Short Takes

The next Ten Years

Dr. Mohammad Manzoor Alam sees the prospects of a better life for India’s weak - Dalits, minorities, tribes and the Muslim community - in a prosperous powerful India of the new decade.

Nobel laureate Amartya Sen makes an immensely sensible case for development, enabling large swaths of underdeveloped population to benefit from the expanding markets. His recipe consists of two major ingredients: a reasonably good, reliable and accessible system of education and a sound public health care system. This is as relevant to one section of society as to any other, including the Indian Muslim society. Most other development economists agree with Prof. Sen’s prescription.

Governments at the Centre since Pandit Nehru through Indiraji, Rajiv and Manmohan Singh have, in their own time and in their own way, thought over and acted on the basics to improve the lot of common folk. Naturally, there is a huge improvement in literacy and the financial conditions of at least two-third of our population compared to, not just 1949 or 1969, but even 1989. However, sections of our population, especially Dalits, Muslims, Scheduled Tribes and neo-Buddhists, have lagged behind, largely for historical reasons beyond their control. Indian Muslims, the third largest Muslim population in the world, are a particularly laggard section requiring immediate attention.

This is pretty well known by now. What had already been known widely was confirmed by the Sachar Committee Report on Social, Economic and Educational Status of the Muslim Community of India at the end of 2006. The committee, with intensive research and extensive survey, with its facts and figures, charts and graphs showed once and for all that the Muslim community was in dire straits and had to be pulled out of it. Since then the realisation had been growing in the community that it had to reorient and reorganise itself and multiply its efforts to catch up.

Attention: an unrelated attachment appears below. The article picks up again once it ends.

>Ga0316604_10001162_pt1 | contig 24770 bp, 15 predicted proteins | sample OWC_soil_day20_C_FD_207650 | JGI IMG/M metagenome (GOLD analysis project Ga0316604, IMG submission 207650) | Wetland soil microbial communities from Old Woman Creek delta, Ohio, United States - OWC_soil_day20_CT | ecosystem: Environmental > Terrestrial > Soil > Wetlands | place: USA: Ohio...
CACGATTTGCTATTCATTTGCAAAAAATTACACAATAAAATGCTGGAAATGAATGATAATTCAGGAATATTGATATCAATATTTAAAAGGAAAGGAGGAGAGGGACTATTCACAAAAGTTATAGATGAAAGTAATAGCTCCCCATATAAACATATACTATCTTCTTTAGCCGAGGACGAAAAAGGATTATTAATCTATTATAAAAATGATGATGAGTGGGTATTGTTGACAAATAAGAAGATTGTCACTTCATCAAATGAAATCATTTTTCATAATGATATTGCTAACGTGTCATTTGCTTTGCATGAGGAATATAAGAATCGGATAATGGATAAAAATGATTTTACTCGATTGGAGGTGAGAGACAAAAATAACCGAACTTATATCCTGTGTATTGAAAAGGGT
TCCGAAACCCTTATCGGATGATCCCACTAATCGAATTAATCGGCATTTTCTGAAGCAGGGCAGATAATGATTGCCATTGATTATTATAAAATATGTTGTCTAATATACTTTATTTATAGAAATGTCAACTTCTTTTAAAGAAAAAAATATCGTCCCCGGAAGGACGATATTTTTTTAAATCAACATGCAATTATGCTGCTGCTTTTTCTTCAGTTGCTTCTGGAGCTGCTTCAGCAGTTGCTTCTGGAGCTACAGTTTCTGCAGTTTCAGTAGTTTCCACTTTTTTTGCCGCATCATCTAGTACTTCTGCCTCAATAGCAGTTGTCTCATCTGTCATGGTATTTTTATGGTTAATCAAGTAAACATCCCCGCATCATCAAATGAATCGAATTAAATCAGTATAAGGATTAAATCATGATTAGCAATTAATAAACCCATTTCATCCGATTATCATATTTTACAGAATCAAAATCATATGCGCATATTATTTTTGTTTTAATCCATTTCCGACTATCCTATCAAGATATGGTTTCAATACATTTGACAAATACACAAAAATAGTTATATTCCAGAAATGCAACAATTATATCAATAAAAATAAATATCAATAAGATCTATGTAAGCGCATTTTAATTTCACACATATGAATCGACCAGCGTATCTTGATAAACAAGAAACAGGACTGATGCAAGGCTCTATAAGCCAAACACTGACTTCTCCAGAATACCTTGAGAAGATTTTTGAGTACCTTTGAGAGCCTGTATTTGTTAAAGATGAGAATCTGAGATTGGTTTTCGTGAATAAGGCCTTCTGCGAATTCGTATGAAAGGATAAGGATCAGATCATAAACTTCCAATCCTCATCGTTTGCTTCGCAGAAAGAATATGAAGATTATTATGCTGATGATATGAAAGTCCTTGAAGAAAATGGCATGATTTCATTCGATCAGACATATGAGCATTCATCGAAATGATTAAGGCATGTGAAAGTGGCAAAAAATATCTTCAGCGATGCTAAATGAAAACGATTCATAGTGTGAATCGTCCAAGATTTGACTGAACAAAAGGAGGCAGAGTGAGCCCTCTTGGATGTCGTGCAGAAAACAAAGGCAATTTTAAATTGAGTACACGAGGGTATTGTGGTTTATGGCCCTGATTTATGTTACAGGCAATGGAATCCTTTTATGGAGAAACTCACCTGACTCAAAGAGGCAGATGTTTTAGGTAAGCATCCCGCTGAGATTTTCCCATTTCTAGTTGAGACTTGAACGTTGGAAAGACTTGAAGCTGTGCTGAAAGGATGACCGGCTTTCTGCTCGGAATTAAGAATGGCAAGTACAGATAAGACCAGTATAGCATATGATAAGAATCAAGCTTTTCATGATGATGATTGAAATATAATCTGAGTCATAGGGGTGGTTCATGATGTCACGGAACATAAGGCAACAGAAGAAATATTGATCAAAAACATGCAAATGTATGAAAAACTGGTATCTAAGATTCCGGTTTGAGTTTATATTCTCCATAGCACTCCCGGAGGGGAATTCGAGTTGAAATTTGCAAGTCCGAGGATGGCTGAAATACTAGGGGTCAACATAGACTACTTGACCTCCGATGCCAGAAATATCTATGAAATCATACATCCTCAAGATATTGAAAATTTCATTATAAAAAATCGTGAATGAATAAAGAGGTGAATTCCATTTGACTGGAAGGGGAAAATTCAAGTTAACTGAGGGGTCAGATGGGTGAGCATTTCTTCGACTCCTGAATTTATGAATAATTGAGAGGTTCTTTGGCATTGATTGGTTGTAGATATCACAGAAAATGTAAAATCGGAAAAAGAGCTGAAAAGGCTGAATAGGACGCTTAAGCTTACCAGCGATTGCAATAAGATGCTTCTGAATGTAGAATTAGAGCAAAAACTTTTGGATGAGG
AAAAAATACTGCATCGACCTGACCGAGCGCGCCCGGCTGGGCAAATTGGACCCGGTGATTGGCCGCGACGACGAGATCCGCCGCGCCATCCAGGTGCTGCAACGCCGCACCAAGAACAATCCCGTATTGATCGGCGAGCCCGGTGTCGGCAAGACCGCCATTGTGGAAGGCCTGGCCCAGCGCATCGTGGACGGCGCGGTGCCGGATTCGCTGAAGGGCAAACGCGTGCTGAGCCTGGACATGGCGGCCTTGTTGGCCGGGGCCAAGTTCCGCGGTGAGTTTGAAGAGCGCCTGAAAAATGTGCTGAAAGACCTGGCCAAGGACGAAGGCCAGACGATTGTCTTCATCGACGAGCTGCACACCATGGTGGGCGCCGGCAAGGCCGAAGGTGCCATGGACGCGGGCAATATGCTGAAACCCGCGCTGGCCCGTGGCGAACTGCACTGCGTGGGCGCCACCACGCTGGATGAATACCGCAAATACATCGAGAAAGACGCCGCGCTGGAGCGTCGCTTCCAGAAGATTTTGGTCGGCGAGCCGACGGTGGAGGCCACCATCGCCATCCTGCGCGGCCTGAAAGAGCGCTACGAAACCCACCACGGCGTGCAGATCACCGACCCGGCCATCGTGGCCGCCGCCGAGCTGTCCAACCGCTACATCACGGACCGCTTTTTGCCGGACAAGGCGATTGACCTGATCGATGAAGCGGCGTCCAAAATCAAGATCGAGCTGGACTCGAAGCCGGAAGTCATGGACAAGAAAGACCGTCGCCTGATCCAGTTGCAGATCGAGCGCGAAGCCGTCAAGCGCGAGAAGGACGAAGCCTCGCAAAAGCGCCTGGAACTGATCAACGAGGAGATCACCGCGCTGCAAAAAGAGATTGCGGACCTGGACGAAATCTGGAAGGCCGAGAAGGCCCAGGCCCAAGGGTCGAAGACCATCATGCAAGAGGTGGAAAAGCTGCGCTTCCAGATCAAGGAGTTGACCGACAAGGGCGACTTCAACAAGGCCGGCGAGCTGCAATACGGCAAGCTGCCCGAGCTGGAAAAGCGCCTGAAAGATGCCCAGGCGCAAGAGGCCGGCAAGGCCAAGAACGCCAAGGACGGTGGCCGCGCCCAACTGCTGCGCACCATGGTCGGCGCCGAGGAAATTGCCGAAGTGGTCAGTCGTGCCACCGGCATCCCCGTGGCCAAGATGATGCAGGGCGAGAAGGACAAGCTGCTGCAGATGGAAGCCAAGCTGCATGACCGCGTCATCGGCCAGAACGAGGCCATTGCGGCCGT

According to various estimates (including by Union government committees and international agencies), at least one-third of Indians are living the life of extreme deprivation: deprivation of sufficient nutritious food, clean water, education, access to public heath services and other essentials that make life worth living. India cannot truly shine and be a truly great power if 350 million to 400 million people are forced to live in sub-human conditions. Muslims constitute a sizeable segment of this deprived population. Pulling this section out of the morass would certainly release massive creative energies for the development of India.

There is the saying attributed to a litterateur of yore that “all happy people are happy in the same way, but every unhappy person has his own particular sorrow, different from everyone else’s”. This is to emphasise the particularity of the Muslim situation, pointed out exclusively under the PM’s mandate by the Sachar Committee. In short, it pointed out and quantified the social, economic and educational backwardness of India’s Muslim community.

The Rangnath Mishra Commission, whose report was tabled in Parliament recently, further clarifies the same issues and suggests definite remedial measures. As usual, sections of our polity that thrive on social division and religious strife, attacked the report of the Commission, that was led by a former Chief Justice of India, Justice Rangnath Mishra. These critics had the temerity of calling it “anti-national” as if they are the sole arbiters of who is patriotic and who is not. The fact, however, remains that parties and organisations inimical to the empowerment of the weak will throw a spanner in the works whenever an attempt is made to address their problems.

The Union government, probably because of the fear of the negativists, has not brought it up for discussion. It should keep in mind that hiding from bullies does not bring security: standing up and staring into their eyes does. Let us hope the UPA government learns it quickly enough.

I, for one, would like that the government openly discusses the Rangnath Mishra Report and implements its suggestions for affirmative action. Among its major recommendations is the proper utilisation of the huge assets of Muslim waqfs (endowments) for the community’s development and more focussed assistance to Muslim schools, colleges and universities, integration of madrasah graduates in the university education system and allied measures.

If we act on these lines, there is every reason to hope that by the end of the second decade of this century we will witness a great reflowering of India. With that goal in mind, let us look forward to 2020.